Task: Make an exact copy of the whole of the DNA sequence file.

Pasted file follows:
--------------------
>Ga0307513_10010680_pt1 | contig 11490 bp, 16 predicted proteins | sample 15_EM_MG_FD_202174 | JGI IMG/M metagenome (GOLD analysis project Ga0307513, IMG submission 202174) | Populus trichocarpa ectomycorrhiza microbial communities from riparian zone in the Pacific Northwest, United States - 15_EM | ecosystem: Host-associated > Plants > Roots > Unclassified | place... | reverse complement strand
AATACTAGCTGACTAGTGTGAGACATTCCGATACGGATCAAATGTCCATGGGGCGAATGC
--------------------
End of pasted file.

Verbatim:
>Ga0307513_10010680_pt1 | contig 11490 bp, 16 predicted proteins | sample 15_EM_MG_FD_202174 | JGI IMG/M metagenome (GOLD analysis project Ga0307513, IMG submission 202174) | Populus trichocarpa ectomycorrhiza microbial communities from riparian zone in the Pacific Northwest, United States - 15_EM | ecosystem: Host-associated > Plants > Roots > Unclassified | place... | reverse complement strand
AATACTAGCTGACTAGTGTGAGACATTCCGATACGGATCAAATGTCCATGGGGCGAATGC